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  • $\begingroup$ I think the problem is that we can have a net charge inside a conducting shell, which will also cause mirror charges on the inner surface. What is counterintuitive is that the conducting shell will not screen the total charge that are on its inside. They will appear as a total charge on the outside. What will not appear on the outside are the details of the internal fields. I just fell for this myself in a comment on another post, even though I have decades of practical experience with Faraday cages and I know in my sleep what they can and can not do. $\endgroup$ Apr 28, 2023 at 17:07
  • $\begingroup$ What do you mean by "inside a conducting shell"? In the hole? $\endgroup$
    – nasu
    Apr 28, 2023 at 18:35
  • $\begingroup$ Yes, in the free volume on the inside. A freely moving charge won't stay there, of course. It will drift towards the wall. What is counterintuitive is that it doesn't matter where that charge is. On the outside it always looks like it's sitting on the surface. It's easier to do the following: take a single charge, then add a pair of external screening charges. What's the total field visible from "infinity"? It's that of the total charge plus a dipole moment. Add another pair of screening charges: now it's a single charge plus a dipole plus a quadrupole etc.. We never get rid of total charge. $\endgroup$ Apr 28, 2023 at 18:42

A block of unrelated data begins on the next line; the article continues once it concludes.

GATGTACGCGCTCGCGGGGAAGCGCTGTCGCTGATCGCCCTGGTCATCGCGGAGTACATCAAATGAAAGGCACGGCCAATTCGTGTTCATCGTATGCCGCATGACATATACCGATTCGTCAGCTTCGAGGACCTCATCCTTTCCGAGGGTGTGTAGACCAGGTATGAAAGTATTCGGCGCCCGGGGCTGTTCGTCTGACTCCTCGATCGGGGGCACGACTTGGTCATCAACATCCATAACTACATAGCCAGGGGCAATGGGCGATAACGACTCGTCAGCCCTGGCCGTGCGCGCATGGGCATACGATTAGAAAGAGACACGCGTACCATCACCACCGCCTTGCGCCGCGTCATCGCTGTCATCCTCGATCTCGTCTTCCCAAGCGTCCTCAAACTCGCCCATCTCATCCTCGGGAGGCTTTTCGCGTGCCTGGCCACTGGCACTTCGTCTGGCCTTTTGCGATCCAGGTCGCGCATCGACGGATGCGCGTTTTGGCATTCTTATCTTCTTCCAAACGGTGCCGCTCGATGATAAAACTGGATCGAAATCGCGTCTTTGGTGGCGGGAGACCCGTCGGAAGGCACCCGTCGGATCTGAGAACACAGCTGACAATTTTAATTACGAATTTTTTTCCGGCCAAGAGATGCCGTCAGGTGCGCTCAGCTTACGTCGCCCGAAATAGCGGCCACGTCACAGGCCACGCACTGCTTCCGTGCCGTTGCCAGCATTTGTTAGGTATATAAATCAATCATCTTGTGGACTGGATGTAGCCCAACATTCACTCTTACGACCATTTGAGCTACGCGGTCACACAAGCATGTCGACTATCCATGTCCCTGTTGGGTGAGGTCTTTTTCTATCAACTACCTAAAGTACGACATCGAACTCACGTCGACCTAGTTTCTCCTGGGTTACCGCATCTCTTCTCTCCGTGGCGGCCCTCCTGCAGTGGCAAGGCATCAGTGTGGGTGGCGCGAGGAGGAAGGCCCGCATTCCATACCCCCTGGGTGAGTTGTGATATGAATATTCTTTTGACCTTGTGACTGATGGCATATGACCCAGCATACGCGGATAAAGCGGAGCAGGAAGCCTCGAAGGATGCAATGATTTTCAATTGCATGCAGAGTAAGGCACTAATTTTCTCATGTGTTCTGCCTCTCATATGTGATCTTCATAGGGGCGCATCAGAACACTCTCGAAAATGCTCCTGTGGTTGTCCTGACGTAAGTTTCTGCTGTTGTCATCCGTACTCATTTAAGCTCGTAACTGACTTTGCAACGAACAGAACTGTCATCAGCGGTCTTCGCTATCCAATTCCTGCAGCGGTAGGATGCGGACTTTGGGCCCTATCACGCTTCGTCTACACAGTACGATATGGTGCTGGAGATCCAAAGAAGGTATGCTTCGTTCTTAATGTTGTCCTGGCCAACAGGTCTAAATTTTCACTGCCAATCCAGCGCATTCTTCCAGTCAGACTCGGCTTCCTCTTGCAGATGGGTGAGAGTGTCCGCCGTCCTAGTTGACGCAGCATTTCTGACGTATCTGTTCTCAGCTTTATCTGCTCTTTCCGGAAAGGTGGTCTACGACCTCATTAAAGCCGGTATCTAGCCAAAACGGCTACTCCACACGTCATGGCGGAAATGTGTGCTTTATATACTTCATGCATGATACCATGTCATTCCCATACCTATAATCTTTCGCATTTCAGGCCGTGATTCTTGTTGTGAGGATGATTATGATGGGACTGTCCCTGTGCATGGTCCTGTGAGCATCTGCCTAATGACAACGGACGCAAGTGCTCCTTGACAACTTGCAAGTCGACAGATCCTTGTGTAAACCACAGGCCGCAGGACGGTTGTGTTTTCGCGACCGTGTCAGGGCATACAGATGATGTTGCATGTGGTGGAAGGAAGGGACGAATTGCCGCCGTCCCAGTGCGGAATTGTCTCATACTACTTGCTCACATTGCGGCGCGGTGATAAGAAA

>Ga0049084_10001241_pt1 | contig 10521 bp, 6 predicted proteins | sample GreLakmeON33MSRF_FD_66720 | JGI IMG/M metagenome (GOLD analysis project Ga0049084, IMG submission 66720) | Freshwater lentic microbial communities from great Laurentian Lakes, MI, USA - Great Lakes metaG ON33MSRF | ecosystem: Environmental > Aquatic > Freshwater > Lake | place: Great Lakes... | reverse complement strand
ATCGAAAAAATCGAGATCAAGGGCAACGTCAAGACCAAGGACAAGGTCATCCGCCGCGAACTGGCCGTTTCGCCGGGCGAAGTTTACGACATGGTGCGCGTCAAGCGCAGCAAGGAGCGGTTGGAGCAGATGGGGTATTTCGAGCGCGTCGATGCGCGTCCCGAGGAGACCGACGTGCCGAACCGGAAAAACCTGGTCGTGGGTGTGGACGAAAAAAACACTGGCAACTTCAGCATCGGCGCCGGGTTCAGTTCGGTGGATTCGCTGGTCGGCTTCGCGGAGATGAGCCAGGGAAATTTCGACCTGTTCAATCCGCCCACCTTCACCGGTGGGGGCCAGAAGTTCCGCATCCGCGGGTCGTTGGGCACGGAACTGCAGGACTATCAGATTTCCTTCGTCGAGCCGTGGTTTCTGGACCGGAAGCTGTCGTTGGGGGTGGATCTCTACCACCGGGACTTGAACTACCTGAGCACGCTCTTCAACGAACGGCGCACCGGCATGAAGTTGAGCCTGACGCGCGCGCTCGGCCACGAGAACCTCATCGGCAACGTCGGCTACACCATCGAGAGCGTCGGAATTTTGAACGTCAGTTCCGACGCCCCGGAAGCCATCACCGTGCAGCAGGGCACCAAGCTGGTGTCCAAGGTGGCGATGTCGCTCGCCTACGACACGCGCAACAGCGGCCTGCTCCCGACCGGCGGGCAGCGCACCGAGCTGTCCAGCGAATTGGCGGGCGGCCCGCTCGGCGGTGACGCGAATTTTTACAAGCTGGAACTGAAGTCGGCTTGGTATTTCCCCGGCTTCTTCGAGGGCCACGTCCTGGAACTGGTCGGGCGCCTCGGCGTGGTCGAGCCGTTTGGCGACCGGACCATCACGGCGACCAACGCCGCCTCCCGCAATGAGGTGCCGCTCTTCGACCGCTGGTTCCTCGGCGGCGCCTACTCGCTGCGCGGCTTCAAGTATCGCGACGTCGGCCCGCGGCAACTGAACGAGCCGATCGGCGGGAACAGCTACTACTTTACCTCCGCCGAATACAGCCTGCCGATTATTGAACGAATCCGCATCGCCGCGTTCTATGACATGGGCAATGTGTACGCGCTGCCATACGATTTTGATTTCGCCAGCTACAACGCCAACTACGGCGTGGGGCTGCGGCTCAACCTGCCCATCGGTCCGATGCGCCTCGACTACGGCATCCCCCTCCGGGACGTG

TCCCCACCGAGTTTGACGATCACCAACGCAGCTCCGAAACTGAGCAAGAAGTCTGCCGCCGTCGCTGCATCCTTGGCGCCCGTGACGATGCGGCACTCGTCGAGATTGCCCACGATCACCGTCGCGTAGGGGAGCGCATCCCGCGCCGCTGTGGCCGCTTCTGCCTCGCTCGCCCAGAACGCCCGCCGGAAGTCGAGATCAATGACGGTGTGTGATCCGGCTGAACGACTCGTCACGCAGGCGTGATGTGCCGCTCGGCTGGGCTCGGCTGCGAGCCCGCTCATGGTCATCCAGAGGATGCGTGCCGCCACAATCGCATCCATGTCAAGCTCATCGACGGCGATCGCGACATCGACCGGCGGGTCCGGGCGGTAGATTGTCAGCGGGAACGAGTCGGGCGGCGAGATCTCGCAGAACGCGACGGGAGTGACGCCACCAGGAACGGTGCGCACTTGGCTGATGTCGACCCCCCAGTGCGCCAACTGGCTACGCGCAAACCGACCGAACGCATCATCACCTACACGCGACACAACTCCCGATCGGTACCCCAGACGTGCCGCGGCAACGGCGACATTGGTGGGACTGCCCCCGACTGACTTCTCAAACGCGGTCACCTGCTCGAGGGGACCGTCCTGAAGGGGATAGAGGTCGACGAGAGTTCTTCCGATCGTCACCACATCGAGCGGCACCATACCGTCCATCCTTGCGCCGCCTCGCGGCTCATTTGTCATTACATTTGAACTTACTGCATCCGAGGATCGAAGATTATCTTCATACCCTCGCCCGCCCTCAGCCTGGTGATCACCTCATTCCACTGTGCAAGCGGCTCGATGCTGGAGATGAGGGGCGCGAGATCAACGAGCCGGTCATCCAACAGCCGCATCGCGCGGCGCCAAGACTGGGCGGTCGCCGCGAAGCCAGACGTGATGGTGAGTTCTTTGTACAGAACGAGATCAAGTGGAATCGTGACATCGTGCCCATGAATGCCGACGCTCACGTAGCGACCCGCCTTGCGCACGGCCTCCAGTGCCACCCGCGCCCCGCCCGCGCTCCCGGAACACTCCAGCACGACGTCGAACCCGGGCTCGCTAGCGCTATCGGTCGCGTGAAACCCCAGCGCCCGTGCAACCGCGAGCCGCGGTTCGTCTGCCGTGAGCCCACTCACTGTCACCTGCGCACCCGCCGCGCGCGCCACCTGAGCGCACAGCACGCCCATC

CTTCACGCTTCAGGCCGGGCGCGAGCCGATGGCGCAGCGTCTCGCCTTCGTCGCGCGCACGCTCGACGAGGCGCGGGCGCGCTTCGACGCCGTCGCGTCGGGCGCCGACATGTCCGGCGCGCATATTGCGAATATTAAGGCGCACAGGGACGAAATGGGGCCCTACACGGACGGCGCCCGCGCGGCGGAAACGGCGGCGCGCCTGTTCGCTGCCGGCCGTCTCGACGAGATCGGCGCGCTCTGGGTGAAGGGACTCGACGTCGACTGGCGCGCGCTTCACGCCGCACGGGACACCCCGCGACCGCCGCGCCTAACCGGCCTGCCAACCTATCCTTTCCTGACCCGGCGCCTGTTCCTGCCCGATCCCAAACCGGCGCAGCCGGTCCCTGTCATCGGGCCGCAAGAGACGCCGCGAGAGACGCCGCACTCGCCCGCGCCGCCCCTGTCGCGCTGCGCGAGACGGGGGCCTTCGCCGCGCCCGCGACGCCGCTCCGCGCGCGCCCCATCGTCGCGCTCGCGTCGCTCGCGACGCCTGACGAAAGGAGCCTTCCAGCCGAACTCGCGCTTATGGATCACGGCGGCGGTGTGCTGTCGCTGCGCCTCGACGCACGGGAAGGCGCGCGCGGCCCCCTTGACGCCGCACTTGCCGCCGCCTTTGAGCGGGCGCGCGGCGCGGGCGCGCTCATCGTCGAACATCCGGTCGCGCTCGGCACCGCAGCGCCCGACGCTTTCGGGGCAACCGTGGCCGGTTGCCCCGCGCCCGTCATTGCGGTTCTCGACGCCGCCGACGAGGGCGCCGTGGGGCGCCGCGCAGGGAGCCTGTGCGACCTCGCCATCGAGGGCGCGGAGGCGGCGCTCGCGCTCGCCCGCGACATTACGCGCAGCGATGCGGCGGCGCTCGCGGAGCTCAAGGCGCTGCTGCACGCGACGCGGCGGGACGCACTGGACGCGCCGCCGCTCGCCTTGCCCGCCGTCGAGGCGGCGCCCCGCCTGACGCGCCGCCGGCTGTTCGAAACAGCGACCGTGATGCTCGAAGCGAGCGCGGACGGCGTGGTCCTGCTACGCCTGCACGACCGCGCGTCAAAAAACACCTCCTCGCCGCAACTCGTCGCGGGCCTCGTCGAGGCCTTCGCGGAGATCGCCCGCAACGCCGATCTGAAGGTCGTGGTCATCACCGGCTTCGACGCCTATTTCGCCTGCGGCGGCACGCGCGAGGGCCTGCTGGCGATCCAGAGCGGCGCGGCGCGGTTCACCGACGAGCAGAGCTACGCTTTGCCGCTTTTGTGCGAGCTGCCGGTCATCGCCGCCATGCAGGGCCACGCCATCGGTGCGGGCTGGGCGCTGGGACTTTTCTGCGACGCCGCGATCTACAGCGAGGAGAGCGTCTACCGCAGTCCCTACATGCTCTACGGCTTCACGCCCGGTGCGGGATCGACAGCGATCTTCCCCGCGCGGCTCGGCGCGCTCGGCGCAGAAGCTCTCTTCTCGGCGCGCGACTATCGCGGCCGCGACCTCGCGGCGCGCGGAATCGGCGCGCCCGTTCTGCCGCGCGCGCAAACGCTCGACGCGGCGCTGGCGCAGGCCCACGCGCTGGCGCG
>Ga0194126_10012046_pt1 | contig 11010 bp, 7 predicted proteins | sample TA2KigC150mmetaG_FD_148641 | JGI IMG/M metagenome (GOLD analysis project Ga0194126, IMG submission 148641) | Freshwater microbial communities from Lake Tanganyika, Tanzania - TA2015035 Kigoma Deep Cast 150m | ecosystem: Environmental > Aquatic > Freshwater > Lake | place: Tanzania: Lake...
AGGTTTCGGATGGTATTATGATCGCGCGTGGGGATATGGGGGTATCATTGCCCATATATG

• $\begingroup$ So, why do you say that this is a problem? What problem? $\endgroup$
    – nasu
    Apr 28, 2023 at 19:42
  • $\begingroup$ It is not a physics problem. The problem is how to give people the correct mental model. $\endgroup$ Apr 29, 2023 at 0:31